Pleasure was an occasional thing. Not the focus of every day and every activity for most people. Folks were much too busy just staying alive to make pleasure a priority. Certainly they found pleasure in life, but it wasn’t the focus or the expectation. Those who survived were those who could tolerate and survive physical adversity. Until relatively recently humans didn’t have the luxury of considering their mental health – about whether they were happy or comfortable or leading a meaningful life – they just lived. They got through each day doing what needed to be done to survive to the next.

In some countries, this is still true, as well as for the poorest in this country, to some degree. But for most humans living now, life is relatively easy in those terms – our basic physical needs have been met and in many cases, exceeded. Now we are free to spend our time and energy pursuing pleasure – and we’ve gotten very good at it. Sugary foods, mind-altering substances, shopping, the internet, gambling, TV, porn, etc. are all readily available.

The trouble is that we’ve confused pleasure with happiness. They are not the same thing, and we’ve lost sight of the distinction. We’ve become addicted to pleasure, but we’re unhappier than ever. We’re too comfortable and we’ve become complacent and dissatisfied because it takes more and more to meet our need for pleasure. The “high” wears off too quickly. It’s not the robust, sustaining happiness we really need and that we think we’re reaching for. Pleasure is merely a brain receptor thing, not a soul thing. It doesn’t feed us fully – quite literally, pleasure provides only empty calories.

This was quite a revelation to me this morning, let me tell you. It caused me to evaluate my perception of my situation with my mother yet again in these terms. I realized that some of the things I’m missing by devoting so much time and energy to her care are things that really only bring me short-term pleasure, not necessarily happiness, and that being without them for a time isn’t that big a deal.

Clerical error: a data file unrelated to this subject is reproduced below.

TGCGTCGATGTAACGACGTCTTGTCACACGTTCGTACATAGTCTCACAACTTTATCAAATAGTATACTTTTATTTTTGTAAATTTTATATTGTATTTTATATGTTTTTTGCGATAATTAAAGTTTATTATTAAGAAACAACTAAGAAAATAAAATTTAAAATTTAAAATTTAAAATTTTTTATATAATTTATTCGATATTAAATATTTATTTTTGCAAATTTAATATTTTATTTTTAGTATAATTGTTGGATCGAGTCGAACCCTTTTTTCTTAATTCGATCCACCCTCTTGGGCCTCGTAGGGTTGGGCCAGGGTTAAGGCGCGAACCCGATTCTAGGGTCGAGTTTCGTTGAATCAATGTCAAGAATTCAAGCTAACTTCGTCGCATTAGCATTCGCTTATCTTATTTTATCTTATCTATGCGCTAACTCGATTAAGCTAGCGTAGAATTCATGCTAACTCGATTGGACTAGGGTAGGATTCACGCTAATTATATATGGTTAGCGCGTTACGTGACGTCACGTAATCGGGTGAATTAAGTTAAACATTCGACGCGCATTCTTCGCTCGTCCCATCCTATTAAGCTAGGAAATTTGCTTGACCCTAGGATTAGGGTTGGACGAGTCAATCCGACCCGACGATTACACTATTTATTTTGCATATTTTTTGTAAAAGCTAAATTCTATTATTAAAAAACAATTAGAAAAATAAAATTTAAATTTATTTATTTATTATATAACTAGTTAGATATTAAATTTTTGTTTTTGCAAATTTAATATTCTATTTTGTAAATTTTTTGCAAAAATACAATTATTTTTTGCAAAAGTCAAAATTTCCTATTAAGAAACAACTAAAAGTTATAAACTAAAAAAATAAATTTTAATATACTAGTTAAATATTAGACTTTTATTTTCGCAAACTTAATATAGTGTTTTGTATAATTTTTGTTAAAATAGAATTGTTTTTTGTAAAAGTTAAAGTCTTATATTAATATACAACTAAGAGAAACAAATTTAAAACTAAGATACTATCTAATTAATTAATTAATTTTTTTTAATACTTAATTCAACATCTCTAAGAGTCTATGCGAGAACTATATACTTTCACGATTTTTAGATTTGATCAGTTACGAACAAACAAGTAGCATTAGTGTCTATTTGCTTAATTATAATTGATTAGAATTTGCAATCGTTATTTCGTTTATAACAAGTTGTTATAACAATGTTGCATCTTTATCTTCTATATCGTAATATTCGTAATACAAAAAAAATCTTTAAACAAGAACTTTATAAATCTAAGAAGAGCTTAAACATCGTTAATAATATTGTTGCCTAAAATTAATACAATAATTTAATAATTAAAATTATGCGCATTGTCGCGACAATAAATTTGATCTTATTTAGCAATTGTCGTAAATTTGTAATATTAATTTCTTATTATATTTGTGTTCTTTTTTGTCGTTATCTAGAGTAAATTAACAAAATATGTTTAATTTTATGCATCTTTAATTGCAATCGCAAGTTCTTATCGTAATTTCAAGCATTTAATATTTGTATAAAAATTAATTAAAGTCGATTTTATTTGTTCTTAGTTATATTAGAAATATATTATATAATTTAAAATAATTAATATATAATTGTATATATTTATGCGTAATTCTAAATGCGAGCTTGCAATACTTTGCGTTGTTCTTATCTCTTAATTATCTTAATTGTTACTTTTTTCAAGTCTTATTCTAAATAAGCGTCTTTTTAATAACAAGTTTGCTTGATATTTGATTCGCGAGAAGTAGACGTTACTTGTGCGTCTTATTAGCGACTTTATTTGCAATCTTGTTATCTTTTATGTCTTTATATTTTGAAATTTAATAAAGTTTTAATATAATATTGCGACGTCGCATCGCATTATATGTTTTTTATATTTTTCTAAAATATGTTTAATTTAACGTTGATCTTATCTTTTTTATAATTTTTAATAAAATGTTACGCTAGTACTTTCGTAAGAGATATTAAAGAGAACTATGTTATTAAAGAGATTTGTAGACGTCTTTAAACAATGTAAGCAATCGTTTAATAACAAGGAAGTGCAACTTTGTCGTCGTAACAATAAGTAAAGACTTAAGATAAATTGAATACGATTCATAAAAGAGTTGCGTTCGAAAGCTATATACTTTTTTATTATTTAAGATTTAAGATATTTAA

Further, my anxiety stems from the fear of discomfort in this situation. I’m not comfortable having her rely on me for everything. I’m not comfortable going to the emergency room every few weeks. I’m not comfortable being unable to solve all her problems. I’m not comfortable having another person, especially her because of our history together, determine the course of my days. I’m uncomfortable spending so much time with her because I’ve always been uncomfortable with her.

So.

Life is uncertain. Life with my mother is, and always has been, uncertain. This is something I’ve struggled with all my life – I am never safe from having to deal with her. She has always been ill, she has always been needy. She has always been a big source of discomfort. All of my life.

So.

I survived, didn’t I? The discomfort hasn’t killed me to this point, and it won’t going forward. As Dr. Carter said in this talk, human beings have survived for millennia being uncomfortable. I can make it through a couple of months, or in this case, years. Being with her and taking care of her now is still the right thing to do, and the fact that it makes me uncomfortable doesn’t change that. Having less pleasure in my life makes it dull, but that won’t kill me, either. What doesn’t kill me makes me stronger is a real thing – adversity helps us learn and grow as humans. It’s hard-wired.

Having said that, there are a couple of things that I’ve identified in the past couple of months as being necessary to my health and well-being – my long-term happiness – and mom and I are figuring out ways together to insure that I have time and energy for those things. So that is easing the discomfort to a great degree and has raised the pleasure quotient at the same time. It doesn’t remove the uncertainty, but that’s just the way it is. Life is uncertain for everyone, all the time. Even under the best of circumstances.